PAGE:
Businesswomen offered Internet link to investors Equality: The U.S. Small Business Administration is designing two new Internet programs that should help level the playing field for women business owners.

March 07, 1997|By Lorraine Mirabella | Lorraine Mirabella,SUN STAFF

Women business owners can now hook up with hard-to-find private investors in a whole new way -- by logging onto the Internet. And eventually, they'll be surfing the World Wide Web to compete for government contracts, too.

In a public-private alliance, the U.S. Small Business Administration is designing the two new Internet programs for all businesses. But the programs should especially help eliminate barriers and level the playing field for women business owners, SBA officials told Baltimore-area business owners yesterday.

Through ACE-Net, or the Angel Capital Electronic Network, private investors can get information on small, growing businesses seeking $250,000 to $5 million in equity financing. Another program still in the preliminary stages will give Internet exposure to businesses that qualify as government contractors.

"We are determined that women are not going to be left out anymore," said Sherrye Henry, SBA assistant administrator of the Office of Women's Business Ownership. "We hope this will be able to change things."

Henry's comments came during the kickoff in Baltimore of a new Women's Business Roundtable, sponsored by the SBA; SCORE, a mentoring program run by retired executives; and the new Baltimore-based Women's Business Institute, which offers women training, counseling and technical assistance.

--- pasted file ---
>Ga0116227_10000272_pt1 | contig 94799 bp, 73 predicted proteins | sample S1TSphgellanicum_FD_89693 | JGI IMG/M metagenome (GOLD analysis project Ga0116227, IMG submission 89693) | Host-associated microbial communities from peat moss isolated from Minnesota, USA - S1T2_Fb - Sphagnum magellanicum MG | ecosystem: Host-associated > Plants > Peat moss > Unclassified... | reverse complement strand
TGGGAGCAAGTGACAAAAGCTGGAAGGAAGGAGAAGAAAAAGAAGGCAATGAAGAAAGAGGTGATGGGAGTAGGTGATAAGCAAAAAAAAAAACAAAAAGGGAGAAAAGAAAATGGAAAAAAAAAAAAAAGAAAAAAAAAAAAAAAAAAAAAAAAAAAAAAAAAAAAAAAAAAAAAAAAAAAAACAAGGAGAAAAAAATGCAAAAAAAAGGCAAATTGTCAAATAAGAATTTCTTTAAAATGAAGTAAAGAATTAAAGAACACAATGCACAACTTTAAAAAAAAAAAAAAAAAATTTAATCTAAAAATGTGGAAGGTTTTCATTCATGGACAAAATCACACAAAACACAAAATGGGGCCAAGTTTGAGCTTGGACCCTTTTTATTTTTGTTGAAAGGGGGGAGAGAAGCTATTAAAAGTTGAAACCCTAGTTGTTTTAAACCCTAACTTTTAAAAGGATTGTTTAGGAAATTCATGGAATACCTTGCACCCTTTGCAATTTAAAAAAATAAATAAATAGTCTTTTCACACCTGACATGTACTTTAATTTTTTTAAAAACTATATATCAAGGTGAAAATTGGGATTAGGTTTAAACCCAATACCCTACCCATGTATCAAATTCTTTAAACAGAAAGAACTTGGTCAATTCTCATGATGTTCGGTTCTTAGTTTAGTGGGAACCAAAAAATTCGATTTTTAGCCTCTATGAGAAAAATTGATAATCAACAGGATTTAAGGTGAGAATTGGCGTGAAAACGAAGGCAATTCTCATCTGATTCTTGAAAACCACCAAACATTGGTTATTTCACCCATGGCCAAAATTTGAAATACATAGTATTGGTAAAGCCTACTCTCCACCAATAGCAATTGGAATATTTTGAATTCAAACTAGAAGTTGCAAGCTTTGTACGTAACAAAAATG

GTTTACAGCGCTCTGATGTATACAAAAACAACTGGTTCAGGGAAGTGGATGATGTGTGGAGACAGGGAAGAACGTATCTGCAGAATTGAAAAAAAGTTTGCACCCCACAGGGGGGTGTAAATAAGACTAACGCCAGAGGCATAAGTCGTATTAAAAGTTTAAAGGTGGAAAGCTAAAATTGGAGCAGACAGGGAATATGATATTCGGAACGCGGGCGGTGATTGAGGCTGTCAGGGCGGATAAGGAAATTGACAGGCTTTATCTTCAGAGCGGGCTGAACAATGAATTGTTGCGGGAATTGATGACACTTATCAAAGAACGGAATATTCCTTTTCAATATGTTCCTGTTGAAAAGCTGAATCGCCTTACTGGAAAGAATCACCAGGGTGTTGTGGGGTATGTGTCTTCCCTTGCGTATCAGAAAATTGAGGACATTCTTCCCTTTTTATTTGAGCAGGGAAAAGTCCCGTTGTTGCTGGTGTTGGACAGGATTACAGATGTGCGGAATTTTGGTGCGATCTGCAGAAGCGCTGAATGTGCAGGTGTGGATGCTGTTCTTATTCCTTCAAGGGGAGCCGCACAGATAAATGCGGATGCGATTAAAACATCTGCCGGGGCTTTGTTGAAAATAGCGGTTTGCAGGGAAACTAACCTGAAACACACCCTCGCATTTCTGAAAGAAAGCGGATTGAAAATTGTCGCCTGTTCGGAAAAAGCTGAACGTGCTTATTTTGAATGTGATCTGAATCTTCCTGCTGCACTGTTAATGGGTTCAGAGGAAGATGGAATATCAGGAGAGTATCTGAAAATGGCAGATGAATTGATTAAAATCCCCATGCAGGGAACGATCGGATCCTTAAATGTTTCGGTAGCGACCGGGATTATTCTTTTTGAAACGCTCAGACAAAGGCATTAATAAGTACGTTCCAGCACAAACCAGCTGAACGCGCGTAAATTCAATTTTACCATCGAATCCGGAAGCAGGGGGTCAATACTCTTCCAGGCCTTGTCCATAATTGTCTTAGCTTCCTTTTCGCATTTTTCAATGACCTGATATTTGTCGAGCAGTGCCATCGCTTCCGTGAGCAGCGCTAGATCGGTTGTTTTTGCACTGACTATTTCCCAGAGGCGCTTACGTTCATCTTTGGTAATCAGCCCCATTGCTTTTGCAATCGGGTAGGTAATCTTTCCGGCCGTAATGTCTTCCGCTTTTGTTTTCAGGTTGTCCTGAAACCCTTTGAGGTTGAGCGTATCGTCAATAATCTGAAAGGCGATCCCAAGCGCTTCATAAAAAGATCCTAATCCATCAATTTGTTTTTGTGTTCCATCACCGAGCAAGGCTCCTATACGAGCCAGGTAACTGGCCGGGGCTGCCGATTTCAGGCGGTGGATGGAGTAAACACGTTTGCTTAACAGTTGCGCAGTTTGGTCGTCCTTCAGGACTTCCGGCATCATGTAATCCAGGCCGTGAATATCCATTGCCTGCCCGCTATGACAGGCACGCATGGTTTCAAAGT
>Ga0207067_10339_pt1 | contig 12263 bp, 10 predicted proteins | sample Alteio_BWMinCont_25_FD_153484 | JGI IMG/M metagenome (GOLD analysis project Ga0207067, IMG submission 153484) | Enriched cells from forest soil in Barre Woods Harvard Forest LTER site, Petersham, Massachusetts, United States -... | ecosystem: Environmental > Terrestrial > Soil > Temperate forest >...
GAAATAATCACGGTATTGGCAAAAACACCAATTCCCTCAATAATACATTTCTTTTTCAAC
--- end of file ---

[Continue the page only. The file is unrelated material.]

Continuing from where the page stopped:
The round table, a community mentoring program for owners of new and growing small businesses, is to meet four times a year in various locations. Yesterday's event at the Bell Atlantic Knowledge Center on Pratt Street focused on customer service and drew more than 100 business owners.

"Men have been networking for years, and women have gotten smarter," said Beatrice A. Checket, executive director of the Women's Business Institute.

The round table grew out of a one-on-one mentoring program, said Martha S. Brown, women's business ownership coordinator for SBA in Maryland.

"As more women enter the work force, more opportunities need to be given to them," she said. "There's a need for a place to go and network."

SBA officials from Washington used the round table to tout the new Internet programs.

ACE-Net, first announced by the Clinton administration in October, pairs companies looking for growth capital with "angel" investors, typically wealthy individuals with significant business experience. It is the first nationwide, centralized listing service identifying small growing companies for investors and run by a network of universities.

Investors, who typically offer more financing than banks but less than venture capital firms, can search by business specialization, by region or specifically for a women-owned business. They must be accredited investors, by U.S. Securities and Exchange Commission's definition.

"They can be specific about what they want to invest in," Henry said. "The reason it is so advantageous to women is typically women have been left out of the equity capital market."

Business people can get information through the ACE-Net Internet site, through http: // or through http: //

The second program, still in the early stages, will be set up similarly to ACE-Net but will list companies that qualify as government contractors. The SBA plans to test that program in the Baltimore area by putting together a database of 1,000 qualified businesses.

Women-owned firms number 8 million in the United States

Pub Date: 3/07/97

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